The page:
For nearly two years, the throne in the West remained vacant, until 14 April 467, when Leo named the Greek aristocrat and son-in-law of Marcian, Anthemius, to the position.[56] Leo's motivation included pressure from the Vandals,[57] and perhaps the removal of a potential rival at Constantinople.[56] Meanwhile, Ricimer married Anthemius's daughter Alypia, solidifying his connection to the emperor and providing the appearance of unity between the two-halves of the Empire.[57] The marriage was an extravagant affair with much pomp and show, and the union appears to have garnered support from the Roman population.[58] On this occasion, Sidonius composed a lengthy panegyric to Anthemius and within it praises Ricimer;[59] he claims that a goddess representing Italy speaks to the river god of the Tiber thus:

Furthermore, unconquerable Ricimer, to whom the destiny of the state looks anxiously, his own efforts alone hardly repulse the pirate who roves across the countryside, who avoids battle, who becomes the victor by flight. Who could endure such an enemy who refuses both peace and war? For he will never make a treaty with Ricimer. Harken to why he hates him so much. He is born of an uncertain father, while a slavewoman was certainly his mother. Now, [to show] that he is the son of a king, he proclaims his mother's adultery. Especially he envies Ricimer because two kingdoms call him to kingship; for he is Suevian through his father and Gothic through his mother. And at the same time he [Gaiseric] remembers that in the Tartesian lands [i.e. Spain] his grandfather Vallia, cast down the Vandal armies and their allies in war the Alans ... But why relate ancient flights and former defeats? He [Gaiseric] recalls his losses on the plain of Agrigentum. Ever since then he rages, because he knows that he [Ricimer] is the true grandson of the hero at whose sight the Vandals always turned in flight [Vallia]. Certainly you Marcellus were no more glorious when you returned from the lands of Sicily ... Noricum holds back the Ostrogoth because he [Ricimer] is feared; Gaul ties down the might of the Rhine because he inspires terror; because the Vandal hosts and their relatives the Alans plundered me [Italy] bare, he himself then took vengeance by his own arms. But, for all that, he is only one man; who can only accept so many risks alone.[60][o]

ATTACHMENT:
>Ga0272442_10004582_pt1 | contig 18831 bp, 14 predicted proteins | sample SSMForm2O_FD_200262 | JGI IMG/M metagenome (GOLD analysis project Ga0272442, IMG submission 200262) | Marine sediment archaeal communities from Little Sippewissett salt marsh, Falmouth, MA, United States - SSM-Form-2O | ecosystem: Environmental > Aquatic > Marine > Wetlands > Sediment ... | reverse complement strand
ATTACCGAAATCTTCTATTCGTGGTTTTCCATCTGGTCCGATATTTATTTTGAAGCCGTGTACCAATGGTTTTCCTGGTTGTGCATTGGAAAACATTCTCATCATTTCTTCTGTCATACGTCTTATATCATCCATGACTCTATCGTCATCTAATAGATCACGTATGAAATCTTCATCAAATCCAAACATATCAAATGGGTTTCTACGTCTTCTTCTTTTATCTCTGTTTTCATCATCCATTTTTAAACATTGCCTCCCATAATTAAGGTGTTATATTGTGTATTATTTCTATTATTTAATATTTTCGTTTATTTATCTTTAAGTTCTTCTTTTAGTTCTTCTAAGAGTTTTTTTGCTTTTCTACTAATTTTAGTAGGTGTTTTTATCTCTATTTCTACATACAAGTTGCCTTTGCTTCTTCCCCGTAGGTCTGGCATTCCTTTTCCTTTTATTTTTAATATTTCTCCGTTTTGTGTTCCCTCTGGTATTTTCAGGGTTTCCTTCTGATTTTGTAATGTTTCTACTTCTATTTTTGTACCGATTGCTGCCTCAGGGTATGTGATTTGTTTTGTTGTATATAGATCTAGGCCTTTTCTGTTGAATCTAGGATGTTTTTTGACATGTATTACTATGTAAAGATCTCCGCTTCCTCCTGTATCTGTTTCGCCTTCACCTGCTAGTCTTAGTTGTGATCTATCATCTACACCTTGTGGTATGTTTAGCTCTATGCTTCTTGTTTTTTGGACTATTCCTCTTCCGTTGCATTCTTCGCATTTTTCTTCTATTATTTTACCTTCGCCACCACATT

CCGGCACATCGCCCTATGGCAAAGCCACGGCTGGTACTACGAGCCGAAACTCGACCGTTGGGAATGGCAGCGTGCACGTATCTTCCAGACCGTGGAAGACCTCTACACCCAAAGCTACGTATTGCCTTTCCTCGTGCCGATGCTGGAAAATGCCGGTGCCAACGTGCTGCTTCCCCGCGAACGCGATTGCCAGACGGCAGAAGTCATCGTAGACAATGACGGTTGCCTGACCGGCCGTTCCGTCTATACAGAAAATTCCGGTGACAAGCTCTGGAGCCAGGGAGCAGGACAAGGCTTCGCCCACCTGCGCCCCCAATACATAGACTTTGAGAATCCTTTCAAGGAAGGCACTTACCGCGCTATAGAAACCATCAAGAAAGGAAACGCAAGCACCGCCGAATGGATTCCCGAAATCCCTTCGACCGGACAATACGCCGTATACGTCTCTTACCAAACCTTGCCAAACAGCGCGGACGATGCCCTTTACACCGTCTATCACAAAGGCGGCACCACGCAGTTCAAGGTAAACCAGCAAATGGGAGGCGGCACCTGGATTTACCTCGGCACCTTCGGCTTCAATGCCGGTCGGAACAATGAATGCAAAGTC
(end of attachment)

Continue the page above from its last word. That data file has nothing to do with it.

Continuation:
Leo sent Anthemius to Italy with an army led by the commanding general of the Dalmatian Army, Marcellinus, a former rival of Ricimer.[61] Ricimer must have initially viewed Anthemius' appointment as undermining his position, for unlike Libius Severus, Anthemius had a proven history of military success and had family ties to the Theodosian Dynasty. However, needing the support of the Eastern Empire, Ricimer was forced to accept him as the price for Leo's good will and for "eastern protection against the depredations of Geiseric".[62]

Soon after assuming the Western throne, Anthemius granted Marcellinus the rank of patrician in an effort to counterbalance the authority of Ricimer.[61] Both Leo and Anthemius had seen the difficulty Western Emperors had in maintaining control over the Western military with the existence of a single unchallenged supreme commander.[63] Despite these potential machinations, sources such as Ennodius attest to the power and influence of Ricimer, who once wrote that Ricimer was directing governmental affairs at this time and was "second only to the Emperor Anthemius".[64][p]

Campaign in North Africa[edit]